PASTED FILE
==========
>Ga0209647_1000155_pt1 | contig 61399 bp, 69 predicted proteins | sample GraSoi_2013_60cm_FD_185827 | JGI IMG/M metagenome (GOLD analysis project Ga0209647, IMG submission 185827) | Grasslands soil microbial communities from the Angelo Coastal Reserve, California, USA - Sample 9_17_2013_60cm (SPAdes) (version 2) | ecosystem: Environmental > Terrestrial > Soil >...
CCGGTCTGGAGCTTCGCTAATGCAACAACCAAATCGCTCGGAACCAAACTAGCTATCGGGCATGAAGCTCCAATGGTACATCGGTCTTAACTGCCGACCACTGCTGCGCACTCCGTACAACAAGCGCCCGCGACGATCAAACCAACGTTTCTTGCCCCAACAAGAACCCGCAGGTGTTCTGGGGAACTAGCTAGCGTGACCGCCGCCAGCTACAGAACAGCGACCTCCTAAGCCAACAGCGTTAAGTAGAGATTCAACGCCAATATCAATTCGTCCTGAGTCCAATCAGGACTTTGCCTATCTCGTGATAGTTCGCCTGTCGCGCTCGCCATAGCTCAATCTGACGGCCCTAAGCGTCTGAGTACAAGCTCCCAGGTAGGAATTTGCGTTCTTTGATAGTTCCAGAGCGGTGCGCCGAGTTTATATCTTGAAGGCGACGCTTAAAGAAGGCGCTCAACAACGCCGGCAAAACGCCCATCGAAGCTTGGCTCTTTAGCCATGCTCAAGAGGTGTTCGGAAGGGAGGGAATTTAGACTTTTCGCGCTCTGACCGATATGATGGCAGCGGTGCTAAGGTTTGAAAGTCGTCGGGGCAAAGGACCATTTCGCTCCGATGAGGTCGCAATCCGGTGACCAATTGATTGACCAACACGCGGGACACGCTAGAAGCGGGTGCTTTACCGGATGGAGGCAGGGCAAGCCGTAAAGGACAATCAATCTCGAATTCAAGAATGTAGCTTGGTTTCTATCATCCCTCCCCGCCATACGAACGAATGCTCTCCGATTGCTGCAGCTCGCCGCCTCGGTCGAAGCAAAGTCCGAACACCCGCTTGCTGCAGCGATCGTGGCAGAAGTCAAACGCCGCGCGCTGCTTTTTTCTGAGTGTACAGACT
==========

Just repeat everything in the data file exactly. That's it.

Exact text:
>Ga0209647_1000155_pt1 | contig 61399 bp, 69 predicted proteins | sample GraSoi_2013_60cm_FD_185827 | JGI IMG/M metagenome (GOLD analysis project Ga0209647, IMG submission 185827) | Grasslands soil microbial communities from the Angelo Coastal Reserve, California, USA - Sample 9_17_2013_60cm (SPAdes) (version 2) | ecosystem: Environmental > Terrestrial > Soil >...
CCGGTCTGGAGCTTCGCTAATGCAACAACCAAATCGCTCGGAACCAAACTAGCTATCGGGCATGAAGCTCCAATGGTACATCGGTCTTAACTGCCGACCACTGCTGCGCACTCCGTACAACAAGCGCCCGCGACGATCAAACCAACGTTTCTTGCCCCAACAAGAACCCGCAGGTGTTCTGGGGAACTAGCTAGCGTGACCGCCGCCAGCTACAGAACAGCGACCTCCTAAGCCAACAGCGTTAAGTAGAGATTCAACGCCAATATCAATTCGTCCTGAGTCCAATCAGGACTTTGCCTATCTCGTGATAGTTCGCCTGTCGCGCTCGCCATAGCTCAATCTGACGGCCCTAAGCGTCTGAGTACAAGCTCCCAGGTAGGAATTTGCGTTCTTTGATAGTTCCAGAGCGGTGCGCCGAGTTTATATCTTGAAGGCGACGCTTAAAGAAGGCGCTCAACAACGCCGGCAAAACGCCCATCGAAGCTTGGCTCTTTAGCCATGCTCAAGAGGTGTTCGGAAGGGAGGGAATTTAGACTTTTCGCGCTCTGACCGATATGATGGCAGCGGTGCTAAGGTTTGAAAGTCGTCGGGGCAAAGGACCATTTCGCTCCGATGAGGTCGCAATCCGGTGACCAATTGATTGACCAACACGCGGGACACGCTAGAAGCGGGTGCTTTACCGGATGGAGGCAGGGCAAGCCGTAAAGGACAATCAATCTCGAATTCAAGAATGTAGCTTGGTTTCTATCATCCCTCCCCGCCATACGAACGAATGCTCTCCGATTGCTGCAGCTCGCCGCCTCGGTCGAAGCAAAGTCCGAACACCCGCTTGCTGCAGCGATCGTGGCAGAAGTCAAACGCCGCGCGCTGCTTTTTTCTGAGTGTACAGACT